When it comes to motivation we often expect it to arrive one day, tap us on the shoulder, and fondly welcome itself into our lives.
I get it. Until I started my research into cognitive functions and how the different systems within our bodies function and communicate, I felt this way too.
The fact is, this doesn't happen. Motivation comes from doing. Much like confidence and mastering a skill. By doing just 1 small thing and sticking to it before adding a second thing we slowly instill motivation.
How? When we have a huge task to complete - such as clearing out the garage, loft, and or spare room - our instinct is to put it off because it is a huge mission and we will never feel motivated to want to do such a boring, laborious task. So, in order to complete this, we break it down into lots of much smaller tasks and align our expectations to the process.
Let's say we really are faced with clearing out a room. The best way to start is by separating the items into wanted, unwanted and undecided. The unwanted items can be sold or donated and the wanted items can stay where they are. Then, we need to make decisions about the undecided items.
Once the items are sorted we can then plan the space and where the items that are staying fit into the room or home. So you see, the big project starts to happen. The reason for this is because every time we complete a task our brain naturally rewards us with a spike of dopamine - a neurotransmitter responsible for generating feelings of accomplishment, satisfaction, and happiness.
Sounding good so far right! Well yes, however before we can trigger this motivation high we first have to face a barrier called willingness. At this point, all of this is one huge analogy that can be applied to any area of life such as a project at work or even learning a life skill. But it starts with asking ourselves 1 question: "Am I willing to do this?"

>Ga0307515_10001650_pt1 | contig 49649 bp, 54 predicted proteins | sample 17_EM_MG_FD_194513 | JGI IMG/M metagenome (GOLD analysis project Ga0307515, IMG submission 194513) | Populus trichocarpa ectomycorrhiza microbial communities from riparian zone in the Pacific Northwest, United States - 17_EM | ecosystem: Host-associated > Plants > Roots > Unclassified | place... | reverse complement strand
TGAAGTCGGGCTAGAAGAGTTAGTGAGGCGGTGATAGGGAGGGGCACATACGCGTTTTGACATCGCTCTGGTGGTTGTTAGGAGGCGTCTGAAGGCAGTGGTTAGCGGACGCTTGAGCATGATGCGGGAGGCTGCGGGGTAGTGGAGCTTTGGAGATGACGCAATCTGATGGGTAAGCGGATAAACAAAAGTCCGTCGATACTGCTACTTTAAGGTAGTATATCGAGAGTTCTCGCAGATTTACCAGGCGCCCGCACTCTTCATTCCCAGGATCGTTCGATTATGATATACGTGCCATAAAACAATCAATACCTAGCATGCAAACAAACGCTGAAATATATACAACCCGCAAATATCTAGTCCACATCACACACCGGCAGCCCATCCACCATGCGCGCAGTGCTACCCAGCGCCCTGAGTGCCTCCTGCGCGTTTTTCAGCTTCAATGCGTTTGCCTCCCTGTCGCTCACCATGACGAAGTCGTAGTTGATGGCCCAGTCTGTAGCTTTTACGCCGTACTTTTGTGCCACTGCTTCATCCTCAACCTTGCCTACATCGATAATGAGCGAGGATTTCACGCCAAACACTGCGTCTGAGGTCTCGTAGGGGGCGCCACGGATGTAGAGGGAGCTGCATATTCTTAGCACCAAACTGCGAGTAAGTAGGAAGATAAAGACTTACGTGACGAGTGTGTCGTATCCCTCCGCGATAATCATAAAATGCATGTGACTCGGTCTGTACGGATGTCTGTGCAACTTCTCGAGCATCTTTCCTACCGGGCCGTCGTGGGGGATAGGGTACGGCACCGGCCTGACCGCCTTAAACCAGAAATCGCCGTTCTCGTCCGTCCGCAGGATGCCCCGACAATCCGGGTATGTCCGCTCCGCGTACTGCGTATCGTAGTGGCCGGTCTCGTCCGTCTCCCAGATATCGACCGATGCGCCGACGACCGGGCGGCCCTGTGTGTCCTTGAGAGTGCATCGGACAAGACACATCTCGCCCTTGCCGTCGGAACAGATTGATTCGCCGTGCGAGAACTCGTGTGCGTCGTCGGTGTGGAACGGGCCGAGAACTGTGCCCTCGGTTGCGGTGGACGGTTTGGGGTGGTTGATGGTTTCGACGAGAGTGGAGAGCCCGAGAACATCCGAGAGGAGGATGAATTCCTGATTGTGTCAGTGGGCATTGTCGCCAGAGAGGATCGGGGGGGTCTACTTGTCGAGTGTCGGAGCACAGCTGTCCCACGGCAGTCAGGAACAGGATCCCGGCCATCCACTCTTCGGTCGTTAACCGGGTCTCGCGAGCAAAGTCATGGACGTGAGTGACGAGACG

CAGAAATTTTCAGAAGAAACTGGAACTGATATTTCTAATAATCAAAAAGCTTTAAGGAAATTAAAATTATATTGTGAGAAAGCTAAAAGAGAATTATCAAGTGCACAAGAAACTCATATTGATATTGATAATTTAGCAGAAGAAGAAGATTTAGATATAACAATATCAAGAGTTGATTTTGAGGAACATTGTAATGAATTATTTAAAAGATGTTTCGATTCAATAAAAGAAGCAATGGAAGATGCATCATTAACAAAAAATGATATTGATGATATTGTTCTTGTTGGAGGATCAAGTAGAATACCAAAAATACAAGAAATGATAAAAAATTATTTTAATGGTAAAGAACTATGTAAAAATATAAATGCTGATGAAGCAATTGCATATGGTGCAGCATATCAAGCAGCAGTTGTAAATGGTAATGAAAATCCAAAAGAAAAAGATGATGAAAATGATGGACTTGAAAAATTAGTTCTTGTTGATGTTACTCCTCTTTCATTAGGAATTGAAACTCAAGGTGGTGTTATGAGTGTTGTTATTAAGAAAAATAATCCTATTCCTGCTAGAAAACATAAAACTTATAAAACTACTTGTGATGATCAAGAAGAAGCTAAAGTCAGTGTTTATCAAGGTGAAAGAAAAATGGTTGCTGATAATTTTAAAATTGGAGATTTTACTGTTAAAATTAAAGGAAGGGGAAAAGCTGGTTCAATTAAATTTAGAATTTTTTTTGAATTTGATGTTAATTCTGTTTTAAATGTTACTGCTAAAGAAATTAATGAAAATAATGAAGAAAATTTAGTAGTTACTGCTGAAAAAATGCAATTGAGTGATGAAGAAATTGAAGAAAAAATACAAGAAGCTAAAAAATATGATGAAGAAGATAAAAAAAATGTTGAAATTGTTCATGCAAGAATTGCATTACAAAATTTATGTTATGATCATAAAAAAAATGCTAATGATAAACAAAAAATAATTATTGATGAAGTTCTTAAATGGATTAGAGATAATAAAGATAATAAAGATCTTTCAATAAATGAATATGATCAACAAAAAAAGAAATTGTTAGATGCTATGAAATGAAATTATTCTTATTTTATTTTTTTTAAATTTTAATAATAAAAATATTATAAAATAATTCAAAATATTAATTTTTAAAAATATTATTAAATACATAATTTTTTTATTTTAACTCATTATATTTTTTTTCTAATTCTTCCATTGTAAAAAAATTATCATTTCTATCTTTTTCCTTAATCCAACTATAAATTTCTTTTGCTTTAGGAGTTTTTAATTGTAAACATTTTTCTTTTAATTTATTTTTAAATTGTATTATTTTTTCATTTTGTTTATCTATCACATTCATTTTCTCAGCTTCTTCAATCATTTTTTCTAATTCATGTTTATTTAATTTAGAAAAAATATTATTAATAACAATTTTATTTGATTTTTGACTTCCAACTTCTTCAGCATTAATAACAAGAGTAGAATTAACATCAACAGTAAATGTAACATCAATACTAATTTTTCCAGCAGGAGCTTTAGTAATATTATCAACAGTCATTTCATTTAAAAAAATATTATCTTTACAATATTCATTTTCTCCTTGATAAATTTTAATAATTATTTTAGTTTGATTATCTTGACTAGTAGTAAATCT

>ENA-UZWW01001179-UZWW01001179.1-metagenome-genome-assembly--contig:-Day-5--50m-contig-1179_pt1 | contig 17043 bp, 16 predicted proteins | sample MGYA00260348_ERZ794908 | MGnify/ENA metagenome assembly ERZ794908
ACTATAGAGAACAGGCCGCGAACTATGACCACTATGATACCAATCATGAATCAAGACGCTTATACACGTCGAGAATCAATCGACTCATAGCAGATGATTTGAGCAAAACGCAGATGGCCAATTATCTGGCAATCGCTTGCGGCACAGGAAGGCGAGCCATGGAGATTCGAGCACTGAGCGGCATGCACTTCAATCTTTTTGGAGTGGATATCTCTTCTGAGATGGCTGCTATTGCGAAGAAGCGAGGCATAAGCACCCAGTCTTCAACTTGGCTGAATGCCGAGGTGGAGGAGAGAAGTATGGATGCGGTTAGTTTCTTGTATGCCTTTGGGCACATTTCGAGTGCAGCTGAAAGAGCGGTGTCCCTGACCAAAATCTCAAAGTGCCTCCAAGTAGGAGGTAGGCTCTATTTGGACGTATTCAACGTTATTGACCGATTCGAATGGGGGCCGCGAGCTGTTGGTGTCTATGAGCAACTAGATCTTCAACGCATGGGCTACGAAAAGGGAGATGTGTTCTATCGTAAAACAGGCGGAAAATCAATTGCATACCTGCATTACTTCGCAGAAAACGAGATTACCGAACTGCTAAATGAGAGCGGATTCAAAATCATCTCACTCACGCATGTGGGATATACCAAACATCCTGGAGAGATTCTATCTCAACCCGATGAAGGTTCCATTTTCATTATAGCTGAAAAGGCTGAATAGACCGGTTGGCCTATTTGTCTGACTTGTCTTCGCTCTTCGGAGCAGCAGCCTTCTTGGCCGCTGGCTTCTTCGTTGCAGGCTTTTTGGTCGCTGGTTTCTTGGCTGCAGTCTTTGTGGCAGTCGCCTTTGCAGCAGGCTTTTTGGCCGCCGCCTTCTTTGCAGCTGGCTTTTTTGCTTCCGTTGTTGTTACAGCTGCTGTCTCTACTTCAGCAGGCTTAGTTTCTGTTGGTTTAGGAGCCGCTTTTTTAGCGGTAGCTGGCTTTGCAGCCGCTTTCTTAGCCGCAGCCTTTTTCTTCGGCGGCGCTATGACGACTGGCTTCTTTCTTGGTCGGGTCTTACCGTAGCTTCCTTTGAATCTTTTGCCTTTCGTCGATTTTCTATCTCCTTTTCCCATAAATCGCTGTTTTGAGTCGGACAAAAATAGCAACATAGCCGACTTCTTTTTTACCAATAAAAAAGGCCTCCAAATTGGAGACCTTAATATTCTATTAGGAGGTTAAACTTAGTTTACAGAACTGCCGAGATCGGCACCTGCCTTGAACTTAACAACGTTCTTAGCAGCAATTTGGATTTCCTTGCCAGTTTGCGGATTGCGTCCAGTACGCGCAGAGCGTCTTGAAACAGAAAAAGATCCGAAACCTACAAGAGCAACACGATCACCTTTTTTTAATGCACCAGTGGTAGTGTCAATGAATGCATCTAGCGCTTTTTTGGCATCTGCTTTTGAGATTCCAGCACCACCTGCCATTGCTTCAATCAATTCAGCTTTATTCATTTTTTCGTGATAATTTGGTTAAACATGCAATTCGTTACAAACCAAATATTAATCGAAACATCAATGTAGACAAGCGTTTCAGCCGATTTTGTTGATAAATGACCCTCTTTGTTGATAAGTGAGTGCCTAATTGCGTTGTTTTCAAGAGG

If the answer is yes, great! If the answer is maybe, we need to keep on asking ourselves the same question until we find the truth - no matter how much we want to resist it. If the answer is no then here's a follow-up question: "Am I willing to live with this?"
And repeat. If yes, then track back to learn why this came about in the first place. If maybe, dig deeper to find out why yes and why no to determine the real answer to this question. If no, great!!! From here we can take the small steps we need to complete the mission because if we're not willing to leave it incomplete, we know we need to make changes.
"You have the life you're willing to put up with" - Gary John Bishop
This is the quote that inspired this post. It helped me to become more present and focused on the changes I need to make in multiple areas of my life. If you can relate to this, let's chat and find out how we can get you out of the mud, and back on your feet.
How do we motivate ourselves? Assess our willingness then take steps to change the game!